As you may know, I am spending a few months in the dormancy of winter, working on a book. And, like last year at this time, I am offering my blog to you. Last year we looked into our Breaking Points and found community and grace in grief and vulnerability. This year we are looking into our past, and finding the weaving of community that stitches us to our present. I will be posting these pieces at These Here Hills. Their authors will be happy to receive and respond to your comments. Here is the blog post I wrote about this subject.
Contest submissions closed. Winner will receive a scholarship to one of my upcoming Haven writing retreats in Montana, announced mid-February…
Now I am further stepping into the wilderness of Montana and the wilderness of writing. If you’d like to create haven for your creativity…come to a Haven Writing Retreat here in Montana. June, August, and September retreats are now booking and filling fast. Email me for more info: Laura@lauramunsonauthor.com
Grandma’s Garden, by Susie Hartman
Grandma let us kids select a vegetable we wanted to grow. Sweet Peas were always my first choice. Grandma’s garden was planned and plotted through each long and cold Nebraska winter and would take up the better part of one fourth of our acre sized back yard. Starting with seeds in little cups of dirt on our kitchen table, we would all cheer the sprouts as their life began, until six weeks later when Grandma placed them gently in their selected spots. She would lovingly pat the dirt around each one, giving the little seedlings the support they would need to get through their young life and on to maturity. There is a picture of her leaning on the handle of her hoe with a grin as broad as the straw hat on her head. Standing in the midst of the life she nurtured must have given her a feeling of purpose.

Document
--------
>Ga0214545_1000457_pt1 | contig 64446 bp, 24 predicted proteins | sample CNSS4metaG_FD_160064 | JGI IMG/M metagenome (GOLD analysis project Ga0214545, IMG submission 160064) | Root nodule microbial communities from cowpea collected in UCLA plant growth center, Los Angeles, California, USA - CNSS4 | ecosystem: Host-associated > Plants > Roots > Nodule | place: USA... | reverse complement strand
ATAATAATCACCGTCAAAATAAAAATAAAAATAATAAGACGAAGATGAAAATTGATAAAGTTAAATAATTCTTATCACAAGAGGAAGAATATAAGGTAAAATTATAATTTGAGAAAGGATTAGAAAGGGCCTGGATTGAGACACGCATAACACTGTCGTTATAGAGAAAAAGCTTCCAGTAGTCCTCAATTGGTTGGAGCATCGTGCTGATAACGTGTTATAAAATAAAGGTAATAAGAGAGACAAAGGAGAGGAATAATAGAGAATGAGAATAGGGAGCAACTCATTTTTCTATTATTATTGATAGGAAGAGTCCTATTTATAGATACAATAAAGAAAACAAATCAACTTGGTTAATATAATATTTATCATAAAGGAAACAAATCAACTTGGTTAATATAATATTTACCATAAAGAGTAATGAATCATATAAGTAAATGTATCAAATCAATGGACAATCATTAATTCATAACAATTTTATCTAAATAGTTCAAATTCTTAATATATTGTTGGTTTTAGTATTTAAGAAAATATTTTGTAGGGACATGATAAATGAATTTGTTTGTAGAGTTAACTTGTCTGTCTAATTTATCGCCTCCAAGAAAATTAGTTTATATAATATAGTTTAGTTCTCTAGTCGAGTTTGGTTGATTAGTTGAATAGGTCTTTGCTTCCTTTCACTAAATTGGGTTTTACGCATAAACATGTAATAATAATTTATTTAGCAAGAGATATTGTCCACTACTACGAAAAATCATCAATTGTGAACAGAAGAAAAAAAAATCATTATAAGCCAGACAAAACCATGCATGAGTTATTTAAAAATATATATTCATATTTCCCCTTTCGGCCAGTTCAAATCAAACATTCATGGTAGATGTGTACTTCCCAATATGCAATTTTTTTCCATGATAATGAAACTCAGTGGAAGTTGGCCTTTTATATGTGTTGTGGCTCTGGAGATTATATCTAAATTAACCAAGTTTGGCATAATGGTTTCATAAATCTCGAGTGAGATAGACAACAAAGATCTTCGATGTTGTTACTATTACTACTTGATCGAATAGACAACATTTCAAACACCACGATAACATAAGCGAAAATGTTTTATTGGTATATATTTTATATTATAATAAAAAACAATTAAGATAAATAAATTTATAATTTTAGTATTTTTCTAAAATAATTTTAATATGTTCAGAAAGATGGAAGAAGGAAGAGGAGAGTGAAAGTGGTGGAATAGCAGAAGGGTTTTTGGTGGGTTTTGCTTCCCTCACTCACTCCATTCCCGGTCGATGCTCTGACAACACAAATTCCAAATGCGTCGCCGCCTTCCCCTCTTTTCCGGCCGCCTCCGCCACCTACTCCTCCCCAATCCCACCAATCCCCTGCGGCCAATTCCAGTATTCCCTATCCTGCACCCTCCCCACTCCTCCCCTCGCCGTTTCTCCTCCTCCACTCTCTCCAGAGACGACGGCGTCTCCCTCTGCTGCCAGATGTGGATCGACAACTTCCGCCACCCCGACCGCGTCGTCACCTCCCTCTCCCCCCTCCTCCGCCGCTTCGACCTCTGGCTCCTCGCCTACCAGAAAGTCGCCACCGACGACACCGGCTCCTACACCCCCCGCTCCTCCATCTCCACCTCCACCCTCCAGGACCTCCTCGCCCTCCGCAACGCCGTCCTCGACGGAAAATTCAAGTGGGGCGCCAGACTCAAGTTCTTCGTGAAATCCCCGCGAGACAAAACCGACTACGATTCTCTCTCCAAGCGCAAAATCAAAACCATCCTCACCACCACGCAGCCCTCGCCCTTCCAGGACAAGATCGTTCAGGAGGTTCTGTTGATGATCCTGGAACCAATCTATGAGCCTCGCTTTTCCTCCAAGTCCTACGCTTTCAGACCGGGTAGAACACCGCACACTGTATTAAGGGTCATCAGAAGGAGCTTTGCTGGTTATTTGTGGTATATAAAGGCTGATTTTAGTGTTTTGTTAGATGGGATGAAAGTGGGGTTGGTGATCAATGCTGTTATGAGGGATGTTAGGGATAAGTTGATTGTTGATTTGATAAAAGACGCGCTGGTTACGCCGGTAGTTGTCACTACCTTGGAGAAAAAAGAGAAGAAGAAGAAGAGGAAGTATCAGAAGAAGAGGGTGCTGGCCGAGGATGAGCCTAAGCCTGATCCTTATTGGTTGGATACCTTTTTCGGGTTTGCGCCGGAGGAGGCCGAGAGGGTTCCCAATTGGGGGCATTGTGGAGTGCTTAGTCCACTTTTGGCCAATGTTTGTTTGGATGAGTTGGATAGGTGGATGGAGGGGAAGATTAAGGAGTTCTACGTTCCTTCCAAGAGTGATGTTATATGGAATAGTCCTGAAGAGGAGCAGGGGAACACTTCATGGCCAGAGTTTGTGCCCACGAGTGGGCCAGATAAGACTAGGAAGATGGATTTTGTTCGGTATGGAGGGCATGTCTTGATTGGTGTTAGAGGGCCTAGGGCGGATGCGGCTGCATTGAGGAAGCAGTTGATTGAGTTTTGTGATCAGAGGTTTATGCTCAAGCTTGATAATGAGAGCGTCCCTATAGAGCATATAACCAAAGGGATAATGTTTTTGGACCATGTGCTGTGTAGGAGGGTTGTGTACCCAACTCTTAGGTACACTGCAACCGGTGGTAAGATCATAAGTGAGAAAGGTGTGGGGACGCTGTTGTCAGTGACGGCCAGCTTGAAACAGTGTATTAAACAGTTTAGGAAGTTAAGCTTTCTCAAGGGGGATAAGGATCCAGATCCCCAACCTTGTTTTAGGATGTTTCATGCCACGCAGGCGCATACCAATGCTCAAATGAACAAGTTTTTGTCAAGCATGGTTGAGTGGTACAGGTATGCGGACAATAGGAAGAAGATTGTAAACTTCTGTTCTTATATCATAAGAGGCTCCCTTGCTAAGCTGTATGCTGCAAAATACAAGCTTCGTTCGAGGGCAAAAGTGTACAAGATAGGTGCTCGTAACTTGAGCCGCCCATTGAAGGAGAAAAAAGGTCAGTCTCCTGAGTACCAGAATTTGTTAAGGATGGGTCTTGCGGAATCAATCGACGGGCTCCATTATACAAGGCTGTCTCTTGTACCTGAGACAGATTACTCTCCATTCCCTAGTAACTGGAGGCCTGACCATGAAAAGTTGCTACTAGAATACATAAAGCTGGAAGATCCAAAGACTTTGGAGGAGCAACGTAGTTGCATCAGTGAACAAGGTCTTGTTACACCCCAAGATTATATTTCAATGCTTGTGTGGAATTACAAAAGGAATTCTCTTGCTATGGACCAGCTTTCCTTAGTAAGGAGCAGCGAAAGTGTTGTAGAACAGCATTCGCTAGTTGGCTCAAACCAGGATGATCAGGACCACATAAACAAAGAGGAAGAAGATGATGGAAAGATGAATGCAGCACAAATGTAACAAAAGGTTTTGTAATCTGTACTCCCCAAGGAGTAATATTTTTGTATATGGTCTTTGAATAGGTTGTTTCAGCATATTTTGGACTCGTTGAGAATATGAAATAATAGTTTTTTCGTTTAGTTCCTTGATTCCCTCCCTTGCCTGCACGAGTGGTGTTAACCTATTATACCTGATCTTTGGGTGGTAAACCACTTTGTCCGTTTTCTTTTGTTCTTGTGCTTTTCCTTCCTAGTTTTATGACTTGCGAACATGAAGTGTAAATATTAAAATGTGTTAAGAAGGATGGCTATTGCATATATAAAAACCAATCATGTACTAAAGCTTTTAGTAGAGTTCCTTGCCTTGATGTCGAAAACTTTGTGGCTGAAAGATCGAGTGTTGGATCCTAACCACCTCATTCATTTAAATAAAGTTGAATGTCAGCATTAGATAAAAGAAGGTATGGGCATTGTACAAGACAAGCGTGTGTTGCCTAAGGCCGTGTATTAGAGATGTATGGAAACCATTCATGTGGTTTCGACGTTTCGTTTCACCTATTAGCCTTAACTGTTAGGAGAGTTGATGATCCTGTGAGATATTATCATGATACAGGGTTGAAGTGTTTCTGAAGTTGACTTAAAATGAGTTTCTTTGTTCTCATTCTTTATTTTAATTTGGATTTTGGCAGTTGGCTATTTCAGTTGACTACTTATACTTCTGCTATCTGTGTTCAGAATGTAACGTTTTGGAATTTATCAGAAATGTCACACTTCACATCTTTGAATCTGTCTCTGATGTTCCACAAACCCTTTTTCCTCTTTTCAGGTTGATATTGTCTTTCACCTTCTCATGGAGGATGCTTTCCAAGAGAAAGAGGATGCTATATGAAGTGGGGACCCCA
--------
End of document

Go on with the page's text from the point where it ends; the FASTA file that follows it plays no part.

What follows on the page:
What memories we have of my Grandma and that garden. My brother, sister and I would try to get up earlier than the others so we could be first to the garden to pick the juiciest strawberry or the fattest sweet pea. Grandma would often pull a rhubarb stalk from the plant and sprinkle it with sugar for us all to take a bite of the bittersweet taste. At the end of the summer would come harvest time. Once there was an early freeze and our entire family was out in the cold picking every last tomatoe on the vine. The smell of tomatoe plants, and of the hot cocoa made to warm us, always brings me back to that night. Autumn also heralded in the canning of tomatoes, pumpkins and cucumbers. Thanksgiving would be the grand inauguration of the garden’s fall harvest where we would have friends and family come from afar for Mom’ s prepared feast, packed with the wealth of vegetables lovingly grown in Grandma’s summer garden.
I suppose Grandma’s love of gardening was destined from her heritage. She was born in 1903 to German Immigrants, whose late 1800’s American dream landed them working on a farm in Iowa. Great Grandpa would not allow Grandma to go to school so she never did learn to read. This young farm girl named Josephine married a hard working farm boy and had five sons. At the old age of 42, Grandma gave birth to Lucille Josephine, my mom. Her unexpected daughter never left her side. As soon as Grandma’s last son left home, my Grandfather also moved out. This left Mom and Grandma to care for each other. Years later their interdependence on each other was sealed when Grandma went to chase a rogue cow, causing her to fall into a ditch where she broke her ankle. The only doctor in the small town hospital was a drunk who did not provide her proper care. There was no choice but to amputate her leg below the knee when the gangrene set in. My mom was just seventeen, and Grandma’s sole/soul provider.